Don’t you hate it when you want something and you just don’t get it. Or when what you get is not in tune with what you had envision? I know I do. But I’m not a spoiled brat, and I know No means No. That is not the problem, or what I’m talking about. I’m referring to the times when you spend time feeding your expectations only to be disappointed by the end result. That hurts, and the pain, even for something unimportant and inconsequential, seems to last forever.
The aftermath of unmet expectations can be complex. Sometimes is a matter of dealing with your expectations themselves. For example, during the weekend I went to see a Shakespeare play (Titus Andronicus) turned into a musical – a rock musical to be precise. So, for some unknown reason I envisioned a Rent-like musical, with a killer soundtrack I would buy and then sing for months (if not years). Deep down I knew chances were slim. I was going to the “World Premiere”, and we were told in advance that we were sort of the test audience as well. Let’s say it wasn’t like Rent at all, and I was somewhat disappointed. But the play wasn’t the problem, my expectations were. In fact, the musical was fun and entertaining. Since it was at the Cleveland Public Theater and it was Friday, we had FREE BEER at the end. Suddenly the whole thing was getting better. And since it was the premiere of a project years in the making, they brought snacks as well, and the cast mingled with the audience for the rest of the evening. They had me at FREE BEER, so I was screaming BRAVO! And I got over it fast.
Other times, the expectations are fine but the product isn’t. Another last-weekend example. I went to a local dinner chain that shall remain unnamed (mostly because I have always enjoyed eating there in the past). I ordered a Monte Cristo sandwich, and it was, well, a disappointment. I mean, I was starving, but I still was eager to wait for it. NOT WORTH IT; it was OK at best. Luckily, I was in good company so I enjoyed myself, but the sandwich, hmm, not so good.
So I started the week craving my sandwich. A Monte Cristo is basically a ham sandwich made with Gruyere cheese and French toast. They didn’t even give me the traditional preserves that come with it. Nada. Anyway, I ended up making French toast to make me feel better. They were really good, so I thought I killed the craving there, until I realized I didn’t. So I decided to just make the sandwich myself. I’ve never made it before, but I’ve made plenty of Puerto Rican grilled-sandwiches, cheese melts and Croque-Monsieurs (and Madames), so how hard could it be?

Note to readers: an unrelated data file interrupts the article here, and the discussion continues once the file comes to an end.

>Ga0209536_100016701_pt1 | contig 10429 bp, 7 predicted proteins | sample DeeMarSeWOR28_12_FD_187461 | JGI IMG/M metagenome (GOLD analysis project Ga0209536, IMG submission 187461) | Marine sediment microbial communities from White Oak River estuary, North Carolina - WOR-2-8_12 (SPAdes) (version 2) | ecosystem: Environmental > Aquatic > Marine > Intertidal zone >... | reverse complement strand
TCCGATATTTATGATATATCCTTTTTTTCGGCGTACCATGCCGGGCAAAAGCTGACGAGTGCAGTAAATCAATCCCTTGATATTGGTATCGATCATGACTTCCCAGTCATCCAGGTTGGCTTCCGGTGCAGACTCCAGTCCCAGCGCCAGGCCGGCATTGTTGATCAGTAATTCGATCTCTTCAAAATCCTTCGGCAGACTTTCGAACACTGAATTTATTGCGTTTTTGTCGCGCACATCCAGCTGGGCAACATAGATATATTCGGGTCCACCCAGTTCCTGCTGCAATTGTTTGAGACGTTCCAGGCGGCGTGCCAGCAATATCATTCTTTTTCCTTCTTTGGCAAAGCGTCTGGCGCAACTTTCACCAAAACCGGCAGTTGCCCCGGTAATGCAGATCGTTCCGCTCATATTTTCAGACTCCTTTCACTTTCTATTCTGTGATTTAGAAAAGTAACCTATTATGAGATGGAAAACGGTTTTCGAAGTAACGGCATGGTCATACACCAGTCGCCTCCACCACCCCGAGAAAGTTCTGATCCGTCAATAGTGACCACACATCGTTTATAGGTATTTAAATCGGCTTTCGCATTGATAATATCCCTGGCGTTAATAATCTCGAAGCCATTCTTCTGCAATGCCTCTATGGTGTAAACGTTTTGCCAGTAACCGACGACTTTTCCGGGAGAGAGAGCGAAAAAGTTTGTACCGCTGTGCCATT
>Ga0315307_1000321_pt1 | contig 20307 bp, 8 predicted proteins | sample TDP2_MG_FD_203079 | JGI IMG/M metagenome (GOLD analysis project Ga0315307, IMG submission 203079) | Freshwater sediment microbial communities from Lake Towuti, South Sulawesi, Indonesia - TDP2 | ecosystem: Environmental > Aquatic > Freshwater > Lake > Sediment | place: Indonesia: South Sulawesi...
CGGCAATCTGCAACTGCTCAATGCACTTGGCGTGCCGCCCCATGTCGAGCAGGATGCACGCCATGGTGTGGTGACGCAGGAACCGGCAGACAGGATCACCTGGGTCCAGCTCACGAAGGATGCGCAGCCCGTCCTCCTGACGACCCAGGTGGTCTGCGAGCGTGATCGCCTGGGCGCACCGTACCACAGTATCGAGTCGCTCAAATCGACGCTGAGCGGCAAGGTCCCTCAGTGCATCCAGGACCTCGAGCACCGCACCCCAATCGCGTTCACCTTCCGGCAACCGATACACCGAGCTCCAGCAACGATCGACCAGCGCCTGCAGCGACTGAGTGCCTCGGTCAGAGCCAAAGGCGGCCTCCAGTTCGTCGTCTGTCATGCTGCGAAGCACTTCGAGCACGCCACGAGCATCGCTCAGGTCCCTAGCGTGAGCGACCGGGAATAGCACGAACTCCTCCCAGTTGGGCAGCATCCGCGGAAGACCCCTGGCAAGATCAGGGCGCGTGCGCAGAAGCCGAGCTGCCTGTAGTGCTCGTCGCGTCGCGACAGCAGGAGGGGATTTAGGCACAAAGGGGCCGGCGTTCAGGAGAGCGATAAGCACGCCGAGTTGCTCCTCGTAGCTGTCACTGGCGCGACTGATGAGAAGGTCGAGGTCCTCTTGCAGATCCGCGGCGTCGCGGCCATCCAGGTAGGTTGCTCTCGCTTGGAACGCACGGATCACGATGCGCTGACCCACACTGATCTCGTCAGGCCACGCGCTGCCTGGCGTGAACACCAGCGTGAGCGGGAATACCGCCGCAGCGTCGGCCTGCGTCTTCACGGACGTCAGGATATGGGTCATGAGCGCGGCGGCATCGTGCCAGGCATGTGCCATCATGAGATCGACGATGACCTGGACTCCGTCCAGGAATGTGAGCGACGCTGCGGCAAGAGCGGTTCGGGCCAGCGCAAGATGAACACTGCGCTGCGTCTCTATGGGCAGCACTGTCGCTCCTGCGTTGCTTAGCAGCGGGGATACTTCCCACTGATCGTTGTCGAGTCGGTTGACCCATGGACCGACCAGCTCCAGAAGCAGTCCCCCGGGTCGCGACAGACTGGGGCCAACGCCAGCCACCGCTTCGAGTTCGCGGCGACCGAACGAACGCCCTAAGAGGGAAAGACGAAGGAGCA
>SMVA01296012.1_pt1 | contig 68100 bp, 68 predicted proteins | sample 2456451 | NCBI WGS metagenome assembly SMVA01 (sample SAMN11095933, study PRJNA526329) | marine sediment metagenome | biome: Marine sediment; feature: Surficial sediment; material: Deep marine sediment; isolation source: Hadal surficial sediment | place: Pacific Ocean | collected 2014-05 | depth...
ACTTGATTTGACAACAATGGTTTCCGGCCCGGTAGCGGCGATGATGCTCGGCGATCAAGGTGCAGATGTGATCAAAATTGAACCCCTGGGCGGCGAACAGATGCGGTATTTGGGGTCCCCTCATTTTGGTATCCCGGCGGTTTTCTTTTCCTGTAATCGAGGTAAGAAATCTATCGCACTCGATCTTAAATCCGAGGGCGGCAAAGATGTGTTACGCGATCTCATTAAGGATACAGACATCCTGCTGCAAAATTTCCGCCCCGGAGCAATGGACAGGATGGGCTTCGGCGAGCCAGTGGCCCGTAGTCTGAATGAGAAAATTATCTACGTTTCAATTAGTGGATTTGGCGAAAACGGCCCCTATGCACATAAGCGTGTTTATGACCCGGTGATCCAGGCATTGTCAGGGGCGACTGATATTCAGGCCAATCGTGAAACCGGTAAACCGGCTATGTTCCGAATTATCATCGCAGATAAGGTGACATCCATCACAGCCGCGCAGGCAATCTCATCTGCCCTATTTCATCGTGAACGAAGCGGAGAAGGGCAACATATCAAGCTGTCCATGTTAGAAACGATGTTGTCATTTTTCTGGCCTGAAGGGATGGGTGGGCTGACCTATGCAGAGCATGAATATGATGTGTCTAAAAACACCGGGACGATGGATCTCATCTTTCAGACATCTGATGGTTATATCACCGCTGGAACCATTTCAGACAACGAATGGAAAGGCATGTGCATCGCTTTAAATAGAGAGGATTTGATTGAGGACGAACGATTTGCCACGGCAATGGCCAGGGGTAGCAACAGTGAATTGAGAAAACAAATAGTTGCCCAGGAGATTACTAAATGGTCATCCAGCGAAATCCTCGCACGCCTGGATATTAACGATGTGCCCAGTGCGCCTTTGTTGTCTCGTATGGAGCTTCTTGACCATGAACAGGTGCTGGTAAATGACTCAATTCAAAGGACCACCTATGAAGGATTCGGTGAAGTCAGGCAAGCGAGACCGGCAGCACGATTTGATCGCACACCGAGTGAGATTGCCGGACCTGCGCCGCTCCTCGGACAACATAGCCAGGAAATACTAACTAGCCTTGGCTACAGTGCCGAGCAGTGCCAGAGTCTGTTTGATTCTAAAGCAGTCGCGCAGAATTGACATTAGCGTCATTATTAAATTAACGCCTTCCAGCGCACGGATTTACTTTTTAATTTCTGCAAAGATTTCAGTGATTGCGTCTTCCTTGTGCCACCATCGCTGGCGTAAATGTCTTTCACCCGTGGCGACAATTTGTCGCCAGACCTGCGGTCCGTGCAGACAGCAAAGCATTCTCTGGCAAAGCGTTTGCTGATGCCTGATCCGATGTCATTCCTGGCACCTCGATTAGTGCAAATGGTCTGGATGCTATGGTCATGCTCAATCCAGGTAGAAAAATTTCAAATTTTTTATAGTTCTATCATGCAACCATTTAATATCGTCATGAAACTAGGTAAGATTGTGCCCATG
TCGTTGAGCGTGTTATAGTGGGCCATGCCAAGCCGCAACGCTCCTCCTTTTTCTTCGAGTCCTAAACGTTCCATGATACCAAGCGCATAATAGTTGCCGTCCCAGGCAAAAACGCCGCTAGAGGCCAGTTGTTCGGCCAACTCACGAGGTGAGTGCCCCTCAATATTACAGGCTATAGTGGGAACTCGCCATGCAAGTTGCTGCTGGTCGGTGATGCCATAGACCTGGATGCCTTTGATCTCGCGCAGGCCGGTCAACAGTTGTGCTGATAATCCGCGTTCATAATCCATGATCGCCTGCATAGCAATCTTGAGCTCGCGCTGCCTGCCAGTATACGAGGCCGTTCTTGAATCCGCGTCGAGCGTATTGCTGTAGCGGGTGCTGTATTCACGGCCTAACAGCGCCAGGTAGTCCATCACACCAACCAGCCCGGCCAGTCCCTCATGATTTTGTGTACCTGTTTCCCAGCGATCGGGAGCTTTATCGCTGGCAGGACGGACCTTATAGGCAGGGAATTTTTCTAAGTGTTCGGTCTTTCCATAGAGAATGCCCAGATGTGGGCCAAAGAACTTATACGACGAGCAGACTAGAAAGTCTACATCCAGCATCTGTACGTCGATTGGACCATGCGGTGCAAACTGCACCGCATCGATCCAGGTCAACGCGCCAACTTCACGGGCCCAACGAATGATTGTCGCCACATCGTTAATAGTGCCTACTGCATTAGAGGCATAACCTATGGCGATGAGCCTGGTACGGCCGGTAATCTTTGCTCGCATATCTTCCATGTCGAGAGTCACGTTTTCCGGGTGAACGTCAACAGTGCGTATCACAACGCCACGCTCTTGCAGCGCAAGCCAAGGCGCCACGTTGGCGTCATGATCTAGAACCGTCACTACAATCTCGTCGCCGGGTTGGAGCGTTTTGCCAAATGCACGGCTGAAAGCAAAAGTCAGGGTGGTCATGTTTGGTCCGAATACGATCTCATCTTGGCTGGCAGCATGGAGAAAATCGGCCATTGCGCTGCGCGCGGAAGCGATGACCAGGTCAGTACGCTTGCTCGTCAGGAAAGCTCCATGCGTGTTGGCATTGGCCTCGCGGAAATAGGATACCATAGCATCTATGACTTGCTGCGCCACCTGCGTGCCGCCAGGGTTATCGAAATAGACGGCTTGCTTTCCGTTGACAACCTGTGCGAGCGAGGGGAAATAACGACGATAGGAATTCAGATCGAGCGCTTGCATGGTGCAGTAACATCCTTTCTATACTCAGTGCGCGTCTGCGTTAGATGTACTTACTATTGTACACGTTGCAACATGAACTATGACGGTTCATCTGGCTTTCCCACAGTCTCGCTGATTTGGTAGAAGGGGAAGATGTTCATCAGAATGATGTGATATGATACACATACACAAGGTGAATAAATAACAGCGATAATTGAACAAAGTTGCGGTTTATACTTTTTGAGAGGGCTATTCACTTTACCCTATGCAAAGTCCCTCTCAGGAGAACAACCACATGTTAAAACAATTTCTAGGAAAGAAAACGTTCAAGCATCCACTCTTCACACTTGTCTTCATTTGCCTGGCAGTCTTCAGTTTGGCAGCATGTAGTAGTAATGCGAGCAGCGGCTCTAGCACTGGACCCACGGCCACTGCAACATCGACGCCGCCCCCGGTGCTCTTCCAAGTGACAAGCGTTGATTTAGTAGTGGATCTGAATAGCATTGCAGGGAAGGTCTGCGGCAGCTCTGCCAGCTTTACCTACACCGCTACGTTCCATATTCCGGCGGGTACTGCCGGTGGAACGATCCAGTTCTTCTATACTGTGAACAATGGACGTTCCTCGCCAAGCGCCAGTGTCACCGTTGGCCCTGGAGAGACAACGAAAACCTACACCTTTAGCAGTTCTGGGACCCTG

I’m glad I did, because I finally feel I satisfied my craving without indulging in too many calories. I did take some liberties and deviated from the standards. First, I wasn’t feeling like having Swiss cheese, so I went for (reduced fat) sharp cheddar, and I’m not apologizing for it. I really enjoyed its sharpness. I didn’t use butter to toast this sandwich mostly because I felt I had enough calories already, and I went easy on the vanilla mostly because I’m trying a new brand and I wanted to make sure it wouldn’t overpower my sandwich. Often the Monte Cristo is topped with powder sugar and served with preserves, but just like with the butter, I dropped them to stay within my calorie/sugar budget. It still turned out very good, hence, I’ll share it with you.
On the road shortcut
Nutritional info per serving (one serving):
506 calories, 40 g carbs, 19 g fat, 36 g protein.
2 large eggs
¼ cup 2% Milk
¼ teaspoon vanilla extract
1 teaspoon maple syrup
2 ounces of French bread, sliced into 2 slices
2 ounces ham
1 ounce cheddar cheese
Mix eggs, milk, vanilla extract and maple syrup in a dish that can fit the bread. Add the bread slices and soak them until they have completely absorbed the mixture. I do 7 minutes per side, starting with the non-crust side down. I flip them and let them soak for 7 more minutes, and then maybe 5 more minutes on the first side.
Spray the slices with cooking spray. Place them on a hot griddle pan with the non-crust side down under medium high fire, and gently press. Cook for 3 minutes, and flip them. Cook for 2 minutes, gently pressing the bread slices. Add half the cheese on one slice, and the other half on the second slice. Split the ham between the two slices. Assemble as a sandwich and cook for one more minute per side.